According to legend, zuccotto is the first semifreddo in the history of cooking and was originally made in an infantryman’s studded helmt. In the Tuscan dialect zucca means ‘head’. It was originally prepared with ricotta, glacé (candied) fruit, almonds and dark (semisweet) chocolate. I love this dessert – it is quick and...
Archive for month: June, 2016
Here is one of my favourite dishes from Tuscany, the cookbook I shared with you on my blog. This recipe comes from the province of Lucca. This is such a wonderful soup to share with friends (this recipe will serve 6) – just add some Tuscan bread or ciabatta and...
Today I shared with you Miguel Maestre’s wonderful Spanish cookbook Spanish Cooking and his recipe for King Prawn in jamon with romesco coulis (Caballitos con salsa romesco) which is one of my favourites from this book. Here is a mouthwatering superb puff pastry treat from the same book – Creme quemada...
I love cooking dishes that are designed to be shared and if there is one reason above all others why I love Spanish food is that it so easily falls into this category. Of course, that reason is really just an excuse to prepare Spanish dishes as quite frankly...
I am a passionate collector of Phaidon cookbooks (www.phaidon.com) and I am starting on a journey of sharing these with you. The first one I have chosen is the lusciously illustrated Tuscany. This cookbook originates from II cuuhiaio d’argento Cucina Regionale, first published in 2008, and from II cucciaio d’argento first published...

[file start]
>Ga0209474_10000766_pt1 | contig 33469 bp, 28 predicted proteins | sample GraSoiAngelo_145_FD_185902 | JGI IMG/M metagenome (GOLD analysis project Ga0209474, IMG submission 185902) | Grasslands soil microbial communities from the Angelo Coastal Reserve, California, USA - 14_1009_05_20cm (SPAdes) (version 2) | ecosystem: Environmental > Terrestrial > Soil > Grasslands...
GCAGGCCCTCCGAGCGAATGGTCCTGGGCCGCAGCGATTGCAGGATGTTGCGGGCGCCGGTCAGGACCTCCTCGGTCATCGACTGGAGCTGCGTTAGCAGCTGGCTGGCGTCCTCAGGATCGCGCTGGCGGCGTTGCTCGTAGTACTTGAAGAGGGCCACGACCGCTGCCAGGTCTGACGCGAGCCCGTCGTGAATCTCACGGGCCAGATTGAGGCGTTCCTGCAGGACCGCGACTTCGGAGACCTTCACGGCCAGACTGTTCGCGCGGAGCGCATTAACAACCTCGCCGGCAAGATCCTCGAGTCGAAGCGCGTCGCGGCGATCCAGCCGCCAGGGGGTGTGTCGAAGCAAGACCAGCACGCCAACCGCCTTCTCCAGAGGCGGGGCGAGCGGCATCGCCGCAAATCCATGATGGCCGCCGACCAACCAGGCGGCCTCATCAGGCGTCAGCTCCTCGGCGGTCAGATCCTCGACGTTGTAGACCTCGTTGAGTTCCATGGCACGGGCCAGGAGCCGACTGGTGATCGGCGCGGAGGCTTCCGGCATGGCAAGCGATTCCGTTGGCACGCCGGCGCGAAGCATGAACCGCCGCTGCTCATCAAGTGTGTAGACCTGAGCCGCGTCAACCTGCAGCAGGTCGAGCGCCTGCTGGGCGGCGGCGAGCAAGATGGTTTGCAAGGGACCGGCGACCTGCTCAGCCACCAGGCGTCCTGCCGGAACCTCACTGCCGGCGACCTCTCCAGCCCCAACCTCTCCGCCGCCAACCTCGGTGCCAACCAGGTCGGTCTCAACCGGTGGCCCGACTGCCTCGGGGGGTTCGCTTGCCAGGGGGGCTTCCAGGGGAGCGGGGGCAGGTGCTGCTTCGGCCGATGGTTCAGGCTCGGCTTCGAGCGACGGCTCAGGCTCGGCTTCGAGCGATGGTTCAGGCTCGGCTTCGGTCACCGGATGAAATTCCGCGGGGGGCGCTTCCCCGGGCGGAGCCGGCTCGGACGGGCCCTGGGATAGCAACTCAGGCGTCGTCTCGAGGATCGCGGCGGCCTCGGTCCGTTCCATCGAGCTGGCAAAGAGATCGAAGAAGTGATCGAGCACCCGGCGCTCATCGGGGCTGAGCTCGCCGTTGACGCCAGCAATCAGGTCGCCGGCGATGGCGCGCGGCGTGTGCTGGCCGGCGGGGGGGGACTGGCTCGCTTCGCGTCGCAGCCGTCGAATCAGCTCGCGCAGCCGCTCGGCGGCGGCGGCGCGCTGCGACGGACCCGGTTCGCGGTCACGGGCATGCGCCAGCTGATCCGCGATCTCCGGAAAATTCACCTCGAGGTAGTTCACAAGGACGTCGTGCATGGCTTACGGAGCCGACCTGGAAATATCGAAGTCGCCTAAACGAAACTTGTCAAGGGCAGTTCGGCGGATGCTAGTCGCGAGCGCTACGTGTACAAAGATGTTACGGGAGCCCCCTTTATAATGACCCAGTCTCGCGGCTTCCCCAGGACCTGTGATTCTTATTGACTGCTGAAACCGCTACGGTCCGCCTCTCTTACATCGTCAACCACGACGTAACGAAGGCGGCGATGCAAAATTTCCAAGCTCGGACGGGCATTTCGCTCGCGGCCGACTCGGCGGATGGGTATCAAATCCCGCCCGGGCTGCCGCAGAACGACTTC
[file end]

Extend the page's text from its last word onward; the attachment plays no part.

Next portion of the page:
In Florence on the corner of Palazzo Vecchietti at the junction of Via degli Strozzi and Via de’Vecchietti is a bronze statue of an insolent, jeering little devil. The work of Giambologna (or Jean de Boulogne, 1529-1608) it was commissioned by Bernardo Vecchietti to commemorate a mysterious incident in Florence’s...
On the façade of the house where Tintoretto spent the last 20 years of his life (he died in 1594) in Cannaregio, Venice, you will see the high-relief, probably of Roman origin, of Hercules holding a club. The reason why the artist chose to decorate his house with this...
George Bernard Shaw summed up the ethereal charm of the Kornati Islands best when he first sighted them: “On the last day of the Creation God desired to crown his work, and thus created the Kornati Islands, out of tears, stars and breath.” This lofty praise is well deserved...
Two of the most famous Greek wines have been produced on the North Aegean island of Samos and Limnos since antiquity. Samos has one of the best-known vineyard areas in Greece. The 3700 acre (1500 hectare) area of cultivation produces one of the best Muscat wines in the world....
Recently I did a review of Maggie Beer’s Verjuice Cookbook. If you haven’t yet started cooking with verjuice, then do yourself a much deserved favour and start to do so. As I have previously mentioned, Maggie Beer is a wonderful South Australian and Australian food icon and has her...
Welcome to my love affair with the food, wine, history and culture of the Mediterranean, past and present. Here you will find not only recipes, drinks and fabulous products, but the history of the food and culture of the Mediterranean.
My purpose is to get you to explore and experience new tastes and along the way to immerse yourself in the wonderful history of this diverse and wonderful region – from Venice to Istanbul, Rome to Dubrovnik, Athens to Crete and all places in between and in the surrounds. Be prepared to be surprised, delighted and enthralled as you take this trip with me.
- A wonderful Greek chicken dish to share – Kotopoulo Tiganito
- Pollo Al Sugo Con I ‘Rocchini’ – A wonderful dish from Pisa
- Barcos Rabelos – the symbol of port wine in Porto
- A miraculous potion containing dried wine lees…..
- The Most Expensive Bottle of Wine Ever Broken??
- Pacharán – the sloe liqueur from Navarra
- Sidra – apple cider from Asturias, Spain
- Paolo Uccello’s Clock
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